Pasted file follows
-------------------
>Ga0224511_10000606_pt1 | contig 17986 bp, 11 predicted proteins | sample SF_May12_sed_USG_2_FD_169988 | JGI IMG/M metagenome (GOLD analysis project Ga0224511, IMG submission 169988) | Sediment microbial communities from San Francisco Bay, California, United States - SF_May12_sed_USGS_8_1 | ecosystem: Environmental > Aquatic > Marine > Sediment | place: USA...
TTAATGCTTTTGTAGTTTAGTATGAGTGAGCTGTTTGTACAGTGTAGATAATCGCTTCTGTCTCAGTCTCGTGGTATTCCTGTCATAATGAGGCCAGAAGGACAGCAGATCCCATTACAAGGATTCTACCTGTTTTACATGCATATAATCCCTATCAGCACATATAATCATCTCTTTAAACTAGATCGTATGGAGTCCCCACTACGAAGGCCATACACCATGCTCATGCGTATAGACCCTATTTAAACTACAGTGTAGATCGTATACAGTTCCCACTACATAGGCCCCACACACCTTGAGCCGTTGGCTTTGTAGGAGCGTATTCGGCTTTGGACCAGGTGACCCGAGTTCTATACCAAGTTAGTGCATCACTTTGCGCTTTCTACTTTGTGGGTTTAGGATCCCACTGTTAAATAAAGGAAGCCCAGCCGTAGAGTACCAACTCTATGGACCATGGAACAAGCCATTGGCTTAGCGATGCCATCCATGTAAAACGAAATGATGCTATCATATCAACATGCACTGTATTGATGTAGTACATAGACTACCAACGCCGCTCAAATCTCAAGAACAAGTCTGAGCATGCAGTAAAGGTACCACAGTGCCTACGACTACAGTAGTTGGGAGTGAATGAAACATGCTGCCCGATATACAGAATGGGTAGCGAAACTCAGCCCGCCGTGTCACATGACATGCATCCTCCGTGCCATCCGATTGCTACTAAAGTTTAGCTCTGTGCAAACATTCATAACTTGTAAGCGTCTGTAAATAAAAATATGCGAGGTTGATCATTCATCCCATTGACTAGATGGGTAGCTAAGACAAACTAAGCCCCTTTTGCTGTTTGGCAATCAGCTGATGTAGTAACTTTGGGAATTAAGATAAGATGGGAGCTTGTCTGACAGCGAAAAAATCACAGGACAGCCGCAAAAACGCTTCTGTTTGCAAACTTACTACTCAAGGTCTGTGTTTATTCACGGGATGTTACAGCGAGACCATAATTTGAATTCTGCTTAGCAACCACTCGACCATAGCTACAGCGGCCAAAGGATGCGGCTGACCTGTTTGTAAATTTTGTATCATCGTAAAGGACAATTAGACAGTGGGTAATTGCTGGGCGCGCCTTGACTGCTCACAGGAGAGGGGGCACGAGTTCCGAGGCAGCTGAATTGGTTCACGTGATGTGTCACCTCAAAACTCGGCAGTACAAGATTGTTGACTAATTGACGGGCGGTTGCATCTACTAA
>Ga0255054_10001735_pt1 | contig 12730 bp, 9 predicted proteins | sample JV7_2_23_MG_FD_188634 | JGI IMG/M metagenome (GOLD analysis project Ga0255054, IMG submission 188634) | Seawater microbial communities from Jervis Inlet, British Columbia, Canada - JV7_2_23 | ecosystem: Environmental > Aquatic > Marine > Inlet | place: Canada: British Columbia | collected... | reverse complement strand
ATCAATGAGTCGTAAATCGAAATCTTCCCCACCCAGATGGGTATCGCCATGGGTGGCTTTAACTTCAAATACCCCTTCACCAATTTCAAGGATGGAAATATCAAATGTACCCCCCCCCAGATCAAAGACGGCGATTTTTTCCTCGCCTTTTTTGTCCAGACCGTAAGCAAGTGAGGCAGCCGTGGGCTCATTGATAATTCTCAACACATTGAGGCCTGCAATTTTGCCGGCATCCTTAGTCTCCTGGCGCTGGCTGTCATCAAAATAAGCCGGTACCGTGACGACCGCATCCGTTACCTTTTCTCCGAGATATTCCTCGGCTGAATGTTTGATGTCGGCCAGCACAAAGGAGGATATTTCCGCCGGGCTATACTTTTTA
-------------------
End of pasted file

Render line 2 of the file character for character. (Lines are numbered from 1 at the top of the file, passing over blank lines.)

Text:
TTAATGCTTTTGTAGTTTAGTATGAGTGAGCTGTTTGTACAGTGTAGATAATCGCTTCTGTCTCAGTCTCGTGGTATTCCTGTCATAATGAGGCCAGAAGGACAGCAGATCCCATTACAAGGATTCTACCTGTTTTACATGCATATAATCCCTATCAGCACATATAATCATCTCTTTAAACTAGATCGTATGGAGTCCCCACTACGAAGGCCATACACCATGCTCATGCGTATAGACCCTATTTAAACTACAGTGTAGATCGTATACAGTTCCCACTACATAGGCCCCACACACCTTGAGCCGTTGGCTTTGTAGGAGCGTATTCGGCTTTGGACCAGGTGACCCGAGTTCTATACCAAGTTAGTGCATCACTTTGCGCTTTCTACTTTGTGGGTTTAGGATCCCACTGTTAAATAAAGGAAGCCCAGCCGTAGAGTACCAACTCTATGGACCATGGAACAAGCCATTGGCTTAGCGATGCCATCCATGTAAAACGAAATGATGCTATCATATCAACATGCACTGTATTGATGTAGTACATAGACTACCAACGCCGCTCAAATCTCAAGAACAAGTCTGAGCATGCAGTAAAGGTACCACAGTGCCTACGACTACAGTAGTTGGGAGTGAATGAAACATGCTGCCCGATATACAGAATGGGTAGCGAAACTCAGCCCGCCGTGTCACATGACATGCATCCTCCGTGCCATCCGATTGCTACTAAAGTTTAGCTCTGTGCAAACATTCATAACTTGTAAGCGTCTGTAAATAAAAATATGCGAGGTTGATCATTCATCCCATTGACTAGATGGGTAGCTAAGACAAACTAAGCCCCTTTTGCTGTTTGGCAATCAGCTGATGTAGTAACTTTGGGAATTAAGATAAGATGGGAGCTTGTCTGACAGCGAAAAAATCACAGGACAGCCGCAAAAACGCTTCTGTTTGCAAACTTACTACTCAAGGTCTGTGTTTATTCACGGGATGTTACAGCGAGACCATAATTTGAATTCTGCTTAGCAACCACTCGACCATAGCTACAGCGGCCAAAGGATGCGGCTGACCTGTTTGTAAATTTTGTATCATCGTAAAGGACAATTAGACAGTGGGTAATTGCTGGGCGCGCCTTGACTGCTCACAGGAGAGGGGGCACGAGTTCCGAGGCAGCTGAATTGGTTCACGTGATGTGTCACCTCAAAACTCGGCAGTACAAGATTGTTGACTAATTGACGGGCGGTTGCATCTACTAA